Shelves of canned foods sit partially empty. Photo by Justin Sullivan/Getty Images.
Many Ohioans were already trapped in poverty before the coronavirus forced hundreds of thousands more out of jobs.
Now, with federal action on further coronavirus relief appearing unlikely until next year, those who work to keep Ohioans from going hungry or homeless fear that even more will fall into an economic pit that can be difficult or impossible to climb out of.
“Those who continue to be unemployed through no fault of their own or experienced a serious reduction of (work) hours, food is the one thing that they’re coming to us for, but what they need is replacement income,” Lisa Hamler-Fugitt, executive director of the Ohio Association of Foodbanks, said Monday. “If they can’t make their rent or mortgage, they’re going to end up homeless, so we see a mounting crisis coming.”
In the early days of the pandemic, the federal government passed a $2 trillion relief package that provided funds for employers that had been forced to close, a $1,200 one-time payment to Americans and a $600-a-week federal supplement to unemployment checks.
The unemployment supplement expired on July 31. It was followed by a short-term, $300-a-week federal supplement, but Ohio’s share of that money is likely gone or close to it.
In the absence of further relief, what already were dire problems for many Ohioans are poised to get much worse. The U.S. Census Household Pulse Survey estimates that from Sept. 16-28, 859,000 Ohioans often or sometimes didn’t have enough to eat over the previous seven days.
The number was similar to the estimate from Sept. 2-14 — 867,000. But the number of Ohioans who often didn’t have enough to eat nearly doubled between early and late September — from 118,000 to 229,000.
Hamler-Fugitt said there are several factors stressing the nation’s food supply and making it more expensive: Grocery-store supply chains remain fragile as people shift to them instead of eating at restaurants, and crops have been damaged by extreme weather events such as the derecho storms that ripped through the Midwest, the wildfires that incinerated much of the West Coast, and the hurricanes that continue to pound the Gulf Coast and the Southeast.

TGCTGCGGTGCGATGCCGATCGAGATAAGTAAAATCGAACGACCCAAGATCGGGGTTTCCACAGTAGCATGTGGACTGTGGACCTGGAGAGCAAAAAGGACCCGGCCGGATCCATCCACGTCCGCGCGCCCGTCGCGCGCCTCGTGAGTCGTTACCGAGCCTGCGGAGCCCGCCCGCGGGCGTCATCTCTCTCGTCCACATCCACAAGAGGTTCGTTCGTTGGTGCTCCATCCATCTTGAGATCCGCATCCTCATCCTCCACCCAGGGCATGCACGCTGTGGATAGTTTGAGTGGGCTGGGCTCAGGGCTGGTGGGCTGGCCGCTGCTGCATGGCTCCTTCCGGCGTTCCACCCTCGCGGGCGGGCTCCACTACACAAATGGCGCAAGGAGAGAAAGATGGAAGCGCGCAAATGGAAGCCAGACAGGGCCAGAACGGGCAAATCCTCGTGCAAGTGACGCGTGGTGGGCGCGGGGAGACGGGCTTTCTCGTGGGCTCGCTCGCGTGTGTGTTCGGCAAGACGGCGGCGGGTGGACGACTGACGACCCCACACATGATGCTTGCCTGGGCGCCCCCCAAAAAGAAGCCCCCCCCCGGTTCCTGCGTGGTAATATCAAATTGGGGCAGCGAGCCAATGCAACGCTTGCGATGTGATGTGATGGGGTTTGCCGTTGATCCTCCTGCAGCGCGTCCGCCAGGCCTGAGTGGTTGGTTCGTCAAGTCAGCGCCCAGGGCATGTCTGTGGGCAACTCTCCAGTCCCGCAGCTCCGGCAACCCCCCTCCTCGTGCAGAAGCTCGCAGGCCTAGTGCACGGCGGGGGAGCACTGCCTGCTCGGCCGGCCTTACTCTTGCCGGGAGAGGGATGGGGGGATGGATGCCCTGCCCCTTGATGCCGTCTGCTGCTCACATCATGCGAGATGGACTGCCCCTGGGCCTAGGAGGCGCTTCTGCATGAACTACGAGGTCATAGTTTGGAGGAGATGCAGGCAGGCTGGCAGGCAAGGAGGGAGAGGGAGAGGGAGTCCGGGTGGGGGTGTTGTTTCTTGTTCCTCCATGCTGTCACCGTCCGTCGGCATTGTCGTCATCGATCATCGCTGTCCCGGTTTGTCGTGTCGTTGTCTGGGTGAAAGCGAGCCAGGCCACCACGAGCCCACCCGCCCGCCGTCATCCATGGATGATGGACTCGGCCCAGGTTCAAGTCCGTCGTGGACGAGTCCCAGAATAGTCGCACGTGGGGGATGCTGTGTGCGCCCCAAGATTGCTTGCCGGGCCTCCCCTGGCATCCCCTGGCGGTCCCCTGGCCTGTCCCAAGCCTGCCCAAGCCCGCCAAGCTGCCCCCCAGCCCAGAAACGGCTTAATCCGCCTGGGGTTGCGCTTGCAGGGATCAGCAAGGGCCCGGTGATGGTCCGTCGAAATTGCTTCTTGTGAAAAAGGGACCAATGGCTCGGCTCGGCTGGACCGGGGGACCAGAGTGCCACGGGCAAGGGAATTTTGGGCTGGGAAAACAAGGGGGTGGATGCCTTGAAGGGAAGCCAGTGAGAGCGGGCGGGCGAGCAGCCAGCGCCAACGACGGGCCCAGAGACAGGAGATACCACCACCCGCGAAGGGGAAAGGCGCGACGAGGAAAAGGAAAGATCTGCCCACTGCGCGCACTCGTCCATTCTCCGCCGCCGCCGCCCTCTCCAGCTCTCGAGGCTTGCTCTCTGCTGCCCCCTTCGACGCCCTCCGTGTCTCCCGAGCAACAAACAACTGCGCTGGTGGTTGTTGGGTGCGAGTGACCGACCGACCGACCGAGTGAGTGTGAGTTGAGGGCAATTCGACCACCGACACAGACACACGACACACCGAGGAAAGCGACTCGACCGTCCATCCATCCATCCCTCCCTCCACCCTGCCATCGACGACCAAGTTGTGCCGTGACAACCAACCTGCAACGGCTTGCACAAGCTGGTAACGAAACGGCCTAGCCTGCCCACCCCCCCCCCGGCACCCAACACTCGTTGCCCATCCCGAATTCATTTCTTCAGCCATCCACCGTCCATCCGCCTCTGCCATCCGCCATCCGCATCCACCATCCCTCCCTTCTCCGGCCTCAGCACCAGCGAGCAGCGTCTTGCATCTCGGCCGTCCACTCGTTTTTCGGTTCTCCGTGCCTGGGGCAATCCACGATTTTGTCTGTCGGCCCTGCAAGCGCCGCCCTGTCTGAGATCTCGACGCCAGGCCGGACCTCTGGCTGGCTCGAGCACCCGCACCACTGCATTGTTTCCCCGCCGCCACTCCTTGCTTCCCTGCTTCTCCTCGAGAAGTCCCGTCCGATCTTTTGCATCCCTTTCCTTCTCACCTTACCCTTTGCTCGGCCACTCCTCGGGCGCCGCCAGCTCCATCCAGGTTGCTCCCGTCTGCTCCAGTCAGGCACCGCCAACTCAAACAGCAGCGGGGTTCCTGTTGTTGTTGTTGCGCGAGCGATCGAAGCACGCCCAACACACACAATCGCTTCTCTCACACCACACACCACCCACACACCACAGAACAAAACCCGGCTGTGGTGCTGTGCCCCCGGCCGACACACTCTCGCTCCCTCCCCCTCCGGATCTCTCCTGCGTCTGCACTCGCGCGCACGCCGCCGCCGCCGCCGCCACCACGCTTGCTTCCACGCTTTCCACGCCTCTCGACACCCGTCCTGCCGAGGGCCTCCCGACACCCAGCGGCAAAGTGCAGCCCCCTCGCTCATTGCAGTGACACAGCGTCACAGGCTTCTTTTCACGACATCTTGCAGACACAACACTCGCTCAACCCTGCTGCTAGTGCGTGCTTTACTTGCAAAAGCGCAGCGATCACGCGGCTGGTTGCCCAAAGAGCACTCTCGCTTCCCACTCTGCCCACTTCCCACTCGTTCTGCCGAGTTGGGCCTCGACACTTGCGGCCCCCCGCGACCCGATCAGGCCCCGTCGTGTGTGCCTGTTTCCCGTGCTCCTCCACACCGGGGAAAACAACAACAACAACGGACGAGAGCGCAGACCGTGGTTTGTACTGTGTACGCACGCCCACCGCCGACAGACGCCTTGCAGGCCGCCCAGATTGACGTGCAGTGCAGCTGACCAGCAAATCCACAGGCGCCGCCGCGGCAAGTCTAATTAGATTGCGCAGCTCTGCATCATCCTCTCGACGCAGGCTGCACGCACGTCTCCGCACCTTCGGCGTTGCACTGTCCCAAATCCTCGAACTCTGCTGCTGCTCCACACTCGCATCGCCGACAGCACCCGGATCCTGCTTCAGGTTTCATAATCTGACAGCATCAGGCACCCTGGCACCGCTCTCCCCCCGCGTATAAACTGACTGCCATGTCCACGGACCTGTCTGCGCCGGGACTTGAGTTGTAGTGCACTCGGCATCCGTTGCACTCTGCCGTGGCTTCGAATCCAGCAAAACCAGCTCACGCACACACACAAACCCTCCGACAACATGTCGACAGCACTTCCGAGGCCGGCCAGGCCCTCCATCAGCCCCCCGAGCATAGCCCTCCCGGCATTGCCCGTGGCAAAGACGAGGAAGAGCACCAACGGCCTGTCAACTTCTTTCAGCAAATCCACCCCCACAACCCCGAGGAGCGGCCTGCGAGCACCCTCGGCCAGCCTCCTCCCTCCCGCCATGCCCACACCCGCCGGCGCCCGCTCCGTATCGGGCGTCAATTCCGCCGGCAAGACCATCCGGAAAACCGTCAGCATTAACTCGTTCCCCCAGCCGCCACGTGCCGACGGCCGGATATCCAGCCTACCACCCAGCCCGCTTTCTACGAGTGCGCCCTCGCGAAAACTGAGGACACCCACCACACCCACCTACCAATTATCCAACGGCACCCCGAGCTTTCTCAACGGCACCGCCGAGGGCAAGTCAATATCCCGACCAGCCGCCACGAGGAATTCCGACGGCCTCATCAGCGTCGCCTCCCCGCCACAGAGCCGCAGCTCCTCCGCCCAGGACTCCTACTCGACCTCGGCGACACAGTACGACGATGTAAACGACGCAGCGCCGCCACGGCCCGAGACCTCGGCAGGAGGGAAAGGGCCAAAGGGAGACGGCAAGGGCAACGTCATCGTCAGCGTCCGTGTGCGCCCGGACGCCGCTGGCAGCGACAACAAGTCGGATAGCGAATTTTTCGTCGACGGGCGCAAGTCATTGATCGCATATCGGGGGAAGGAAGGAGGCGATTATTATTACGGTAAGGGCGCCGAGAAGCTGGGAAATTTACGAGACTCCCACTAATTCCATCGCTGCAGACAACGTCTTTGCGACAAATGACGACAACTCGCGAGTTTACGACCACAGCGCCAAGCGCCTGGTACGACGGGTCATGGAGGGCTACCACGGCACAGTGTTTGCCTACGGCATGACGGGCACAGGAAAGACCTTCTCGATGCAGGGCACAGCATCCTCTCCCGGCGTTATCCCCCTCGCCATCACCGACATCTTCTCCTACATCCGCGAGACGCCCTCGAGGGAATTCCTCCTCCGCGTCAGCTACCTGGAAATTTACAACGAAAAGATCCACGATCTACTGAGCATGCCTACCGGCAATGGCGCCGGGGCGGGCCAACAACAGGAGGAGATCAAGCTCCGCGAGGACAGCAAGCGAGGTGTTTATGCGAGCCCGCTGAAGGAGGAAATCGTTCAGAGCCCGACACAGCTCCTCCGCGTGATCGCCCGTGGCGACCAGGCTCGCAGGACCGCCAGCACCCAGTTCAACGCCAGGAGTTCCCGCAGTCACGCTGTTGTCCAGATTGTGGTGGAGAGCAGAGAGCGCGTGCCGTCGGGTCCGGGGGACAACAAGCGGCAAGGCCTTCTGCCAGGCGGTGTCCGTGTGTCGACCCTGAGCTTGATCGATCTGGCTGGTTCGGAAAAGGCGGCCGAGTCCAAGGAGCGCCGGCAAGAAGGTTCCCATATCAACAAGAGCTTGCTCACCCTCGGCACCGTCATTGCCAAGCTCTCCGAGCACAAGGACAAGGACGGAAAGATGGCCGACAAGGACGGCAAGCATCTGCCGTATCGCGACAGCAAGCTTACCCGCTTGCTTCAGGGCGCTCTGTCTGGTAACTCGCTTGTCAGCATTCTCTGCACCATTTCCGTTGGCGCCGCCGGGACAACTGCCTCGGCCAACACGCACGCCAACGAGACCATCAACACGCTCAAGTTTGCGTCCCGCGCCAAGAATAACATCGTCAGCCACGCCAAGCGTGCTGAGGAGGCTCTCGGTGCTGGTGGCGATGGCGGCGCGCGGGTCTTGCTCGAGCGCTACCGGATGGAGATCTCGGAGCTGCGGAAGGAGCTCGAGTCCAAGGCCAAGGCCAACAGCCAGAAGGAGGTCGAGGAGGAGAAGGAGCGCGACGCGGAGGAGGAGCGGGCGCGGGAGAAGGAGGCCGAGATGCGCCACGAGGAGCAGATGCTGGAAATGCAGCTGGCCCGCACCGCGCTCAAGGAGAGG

Even with those challenges, Hamler-Fugitt said, Ohio’s food banks have secured supplies for at least the next six weeks. She said congressional action is what’s needed.
“We need money in the economy. We need money in people’s pockets,” she said. “The fact that the U.S. Senate has failed to act on a covid relief package is unconscionable. Unconscionable.”
Unconscionable or not, inaction until after the Nov. 3 election or even into early 2021 appears increasingly likely.
The Democratically controlled House in May passed a $3 trillion coronavirus-relief bill that the GOP-controlled Senate didn’t take up. House leaders shrank their package by a third and were negotiating with the White House last week when President Donald Trump left the hospital during his own bout with coronavirus and abruptly broke off relief negotiations.
Trump quickly reversed himself, making a $1.8 trillion offer to Democrats. But on Saturday Senate Republicans angrily rejected the deal, saying it’s too expensive.
The inaction comes as a huge number of Ohioans are increasingly desperate to keep their homes. The Household Pulse survey estimated that at the end of last month almost 400,000 residents had slight or no confidence that they would be able to pay the next month’s rent.
When mass evictions could start is uncertain.
Ohio’s local moratoriums against evictions have expired and it’s unclear whether landlords and courts will follow a rule by the U.S. Centers for Disease Control and Prevention blocking them until Dec. 31, said Marcus Roth, a spokesman with the Coalition on Homelessness and Housing in Ohio.
To add insult to injury, the disease that made many Ohioans newly vulnerable to homelessness is roaring back in Ohio and across the Midwest. That would make it impossible for many to shelter at home to avoid catching and spreading the disease.
“It’s a terrible idea to be evicting people in the middle of a pandemic,” Roth said. “If there isn’t any federal assistance coming, it’s just going to get worse.”
That assistance also is important, Roth said, to keep landlords afloat and to stave off foreclosures.
He explained that it’s cheaper to address the problem now than it will be later on.
“It’s a lot easier to prevent someone from becoming homeless than it is to dig them out once they’ve been living on the streets,” Roth said. “And the more time that people spend in homelessness, the harder it is for them to get their life together and regain stability.”
Like Hamler-Fugitt, Roth put the blame on Capitol Hill.
“It’s totally irresponsible for Congress to leave people twisting in the wind.”
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